Top positive review
8 people found this helpful
PUBLISHER! Please expand this book!
on 31 May 2011
I bought this in the hope that it could serve as a complete basic guide to the weather. It certainly comes close, but it doesn't quite supersede Storm Dunlop's earlier books. It easily could have.
It offers the clarity and style of Storm Dunlop's earlier books, and (not being in identification-guide format) there is more scope for a systematic presentation of weather as a subject, with full sections introducing the atmosphere, weather patterns, and of course a detailed account of forecasting and practical meteorology. There is a good long section describing the various cloud types and what each means for the weather, with mostly excellent photographs, so the book is fairly good as a field guide as well.
But compared to Storm Dunlop's 2002 book How to Identify - Weather (Collins how to identify guides) this identification section is a little thin. This is all the more disappointing when the book itself feels physically just a little thin! With perhaps 10 to 16 more pages it could have taken up all of the extra material that the earlier book provided, mostly in giving a fuller account of the various forms of the main cloud types. Some types of cirrus and other high clouds are missing, the cumulus types don't receive enough illustration (more, and more typical, photos of Cumulus mediocris and congestus would be good, helping to make clear the transition between them), and illustration and explanation of radiatus varieties doesn't seem to appear. Really, such a book should cover all the species and varieties of all clouds (less than 30 or so in total, anyway). A summary chart of the complete list of Latin names would be handy, too. I think that there could be a little more coverage of the unusual phenomena (fairly complete though it is), both weather (e.g. Kelvin-Helmholtz waves, or are these the same as billows?) and optical (e.g. the Brocken Spectre). A page or two on aurorae (and their forms) is obligatory, but I can't find anything on them in this book. It would also be good to have a few more photos showing actual weather situations - the more complex and dynamic skies with several cloud types, rather than static cloud portraits.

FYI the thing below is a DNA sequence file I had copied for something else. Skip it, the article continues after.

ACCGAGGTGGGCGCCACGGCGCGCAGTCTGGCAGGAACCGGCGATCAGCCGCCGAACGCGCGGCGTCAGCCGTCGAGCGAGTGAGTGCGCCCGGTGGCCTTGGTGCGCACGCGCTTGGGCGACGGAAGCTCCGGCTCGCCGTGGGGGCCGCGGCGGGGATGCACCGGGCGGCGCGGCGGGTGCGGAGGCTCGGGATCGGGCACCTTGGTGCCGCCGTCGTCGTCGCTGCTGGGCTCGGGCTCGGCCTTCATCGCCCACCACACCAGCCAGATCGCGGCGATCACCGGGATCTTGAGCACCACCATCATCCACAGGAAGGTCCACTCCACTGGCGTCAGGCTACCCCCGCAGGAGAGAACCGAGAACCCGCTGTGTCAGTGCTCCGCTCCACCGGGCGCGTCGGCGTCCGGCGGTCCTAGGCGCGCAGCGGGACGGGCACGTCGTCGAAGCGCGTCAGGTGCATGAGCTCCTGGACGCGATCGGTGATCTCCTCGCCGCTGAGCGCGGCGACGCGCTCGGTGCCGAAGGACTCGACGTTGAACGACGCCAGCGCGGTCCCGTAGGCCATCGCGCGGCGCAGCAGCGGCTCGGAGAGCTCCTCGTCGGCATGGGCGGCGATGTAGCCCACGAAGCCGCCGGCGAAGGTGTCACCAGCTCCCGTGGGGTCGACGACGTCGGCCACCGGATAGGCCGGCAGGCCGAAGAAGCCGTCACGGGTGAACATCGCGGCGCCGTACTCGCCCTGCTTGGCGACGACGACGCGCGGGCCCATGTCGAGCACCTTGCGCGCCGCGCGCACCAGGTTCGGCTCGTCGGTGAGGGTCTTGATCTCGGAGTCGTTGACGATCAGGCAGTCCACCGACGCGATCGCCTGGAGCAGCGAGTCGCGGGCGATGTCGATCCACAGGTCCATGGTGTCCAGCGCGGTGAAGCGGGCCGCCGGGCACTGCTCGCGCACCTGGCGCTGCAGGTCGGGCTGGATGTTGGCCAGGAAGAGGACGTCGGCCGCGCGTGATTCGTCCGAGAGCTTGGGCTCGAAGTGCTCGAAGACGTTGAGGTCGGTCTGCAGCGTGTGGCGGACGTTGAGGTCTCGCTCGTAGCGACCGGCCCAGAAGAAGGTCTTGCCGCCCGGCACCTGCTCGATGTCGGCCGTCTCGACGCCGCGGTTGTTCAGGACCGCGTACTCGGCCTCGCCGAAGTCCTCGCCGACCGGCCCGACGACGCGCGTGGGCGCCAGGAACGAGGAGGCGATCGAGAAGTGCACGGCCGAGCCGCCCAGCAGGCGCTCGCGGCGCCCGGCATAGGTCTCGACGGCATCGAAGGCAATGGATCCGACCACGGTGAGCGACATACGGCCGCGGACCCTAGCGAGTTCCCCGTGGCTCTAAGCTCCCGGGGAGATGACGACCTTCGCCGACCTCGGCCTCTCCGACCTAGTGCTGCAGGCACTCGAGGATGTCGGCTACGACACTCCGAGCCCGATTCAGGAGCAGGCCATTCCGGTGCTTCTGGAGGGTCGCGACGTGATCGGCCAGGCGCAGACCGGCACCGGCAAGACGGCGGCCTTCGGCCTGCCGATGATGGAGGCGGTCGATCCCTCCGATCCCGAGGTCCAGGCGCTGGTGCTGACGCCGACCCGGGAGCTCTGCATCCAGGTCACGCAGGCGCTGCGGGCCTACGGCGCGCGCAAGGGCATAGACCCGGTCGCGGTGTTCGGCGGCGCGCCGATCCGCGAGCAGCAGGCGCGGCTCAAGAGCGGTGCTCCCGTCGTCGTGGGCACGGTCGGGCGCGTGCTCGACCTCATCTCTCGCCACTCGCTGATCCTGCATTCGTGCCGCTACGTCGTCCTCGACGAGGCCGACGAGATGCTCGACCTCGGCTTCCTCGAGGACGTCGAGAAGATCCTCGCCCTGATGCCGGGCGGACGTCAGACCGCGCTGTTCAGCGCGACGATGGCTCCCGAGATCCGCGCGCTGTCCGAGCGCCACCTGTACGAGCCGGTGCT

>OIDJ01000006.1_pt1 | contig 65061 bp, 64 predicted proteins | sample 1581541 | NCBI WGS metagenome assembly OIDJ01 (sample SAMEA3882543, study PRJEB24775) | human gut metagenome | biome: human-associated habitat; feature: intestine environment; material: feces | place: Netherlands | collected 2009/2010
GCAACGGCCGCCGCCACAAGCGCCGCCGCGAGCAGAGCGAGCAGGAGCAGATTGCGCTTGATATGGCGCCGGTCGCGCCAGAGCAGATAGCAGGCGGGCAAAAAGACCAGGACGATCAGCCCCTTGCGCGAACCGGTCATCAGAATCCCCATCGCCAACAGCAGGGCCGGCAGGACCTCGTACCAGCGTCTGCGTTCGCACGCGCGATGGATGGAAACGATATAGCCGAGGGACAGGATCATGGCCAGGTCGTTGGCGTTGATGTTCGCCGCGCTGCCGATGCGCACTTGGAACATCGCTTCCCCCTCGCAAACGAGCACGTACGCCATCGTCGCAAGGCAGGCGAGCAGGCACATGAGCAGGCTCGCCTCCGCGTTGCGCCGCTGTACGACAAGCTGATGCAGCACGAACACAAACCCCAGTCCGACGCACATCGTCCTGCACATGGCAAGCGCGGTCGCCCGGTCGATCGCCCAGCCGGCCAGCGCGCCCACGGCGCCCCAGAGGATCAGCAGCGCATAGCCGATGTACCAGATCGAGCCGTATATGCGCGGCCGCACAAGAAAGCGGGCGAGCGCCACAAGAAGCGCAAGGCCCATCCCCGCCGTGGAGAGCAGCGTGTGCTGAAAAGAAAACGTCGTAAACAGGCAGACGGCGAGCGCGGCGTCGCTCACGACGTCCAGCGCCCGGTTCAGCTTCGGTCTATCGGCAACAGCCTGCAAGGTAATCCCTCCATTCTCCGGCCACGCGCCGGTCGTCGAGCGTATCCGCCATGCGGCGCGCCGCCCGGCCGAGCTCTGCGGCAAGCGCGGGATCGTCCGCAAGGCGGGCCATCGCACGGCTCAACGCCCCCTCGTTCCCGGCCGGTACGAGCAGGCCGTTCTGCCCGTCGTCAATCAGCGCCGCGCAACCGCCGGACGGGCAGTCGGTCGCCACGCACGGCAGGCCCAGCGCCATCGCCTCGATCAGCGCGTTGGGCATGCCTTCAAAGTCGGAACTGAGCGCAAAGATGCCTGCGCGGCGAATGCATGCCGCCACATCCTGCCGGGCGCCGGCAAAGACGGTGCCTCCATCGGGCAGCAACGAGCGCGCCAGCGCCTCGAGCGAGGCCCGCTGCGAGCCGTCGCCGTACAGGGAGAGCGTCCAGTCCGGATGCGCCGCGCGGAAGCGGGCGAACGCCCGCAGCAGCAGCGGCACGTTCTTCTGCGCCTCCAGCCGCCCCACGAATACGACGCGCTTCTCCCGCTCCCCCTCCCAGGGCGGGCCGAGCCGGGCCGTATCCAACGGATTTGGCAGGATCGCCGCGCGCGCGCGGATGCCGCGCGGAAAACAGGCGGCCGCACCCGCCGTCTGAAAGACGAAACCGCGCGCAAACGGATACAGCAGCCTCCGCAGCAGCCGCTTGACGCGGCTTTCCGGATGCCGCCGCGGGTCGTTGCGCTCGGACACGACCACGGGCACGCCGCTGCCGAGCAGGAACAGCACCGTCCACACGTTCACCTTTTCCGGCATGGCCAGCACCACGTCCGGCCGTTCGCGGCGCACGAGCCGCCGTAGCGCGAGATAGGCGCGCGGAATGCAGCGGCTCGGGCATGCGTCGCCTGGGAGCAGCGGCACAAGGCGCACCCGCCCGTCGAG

It is good to have the cloud summary charts on pp.28 and 29, giving thumbnail photos of the cloud types, together with altitudes (perhaps the actual figures for different latitudes could have been given as well). Exemplary (on the same pages) is the stylized, painted chart showing all the types of cloud at their relative (typical) heights in one sky-view. Other diagrams in the book are very well done too, and aid visualisation better than any others I have seen. One small point with the cloud photos: a few of them don't show the horizon (fine for high clouds, but a little disturbing with low clouds like Cumulus humilis).
There is also a section summarizing the typical weather patterns of the world's regions, which makes it a little more useful internationally (although the focus is still on Europe). But it doesn't cover every region, and isn't detailed enough to avoid the feeling that it could be dispensed with. It should be full enough to describe some subsidiary, but still important, regional weather patterns (like the Australian 'East Coast Low'); and to be at all useful Asia needs to be subdivided.
Sorry to go on for so long, but this is the sort of book that frustrates you by falling just so little short of perfection.
As it is, I find that it works best as a companion to the 2002 book, complementing that book's glorious photos and direct ID guide format with a greater focus on meteorology. But with a little more attention it could be the BEST EVER standalone guide to the weather.
P.S. I have since come across RYA Weather Handbook - Northern Hemisphere and RYA Weather Handbook: Southern Hemisphere, and these serve brilliantly to provide a basic guide to weather systems - from a yachting perspective, though - a good pairing for Dunlop's earlier book, without much overlap.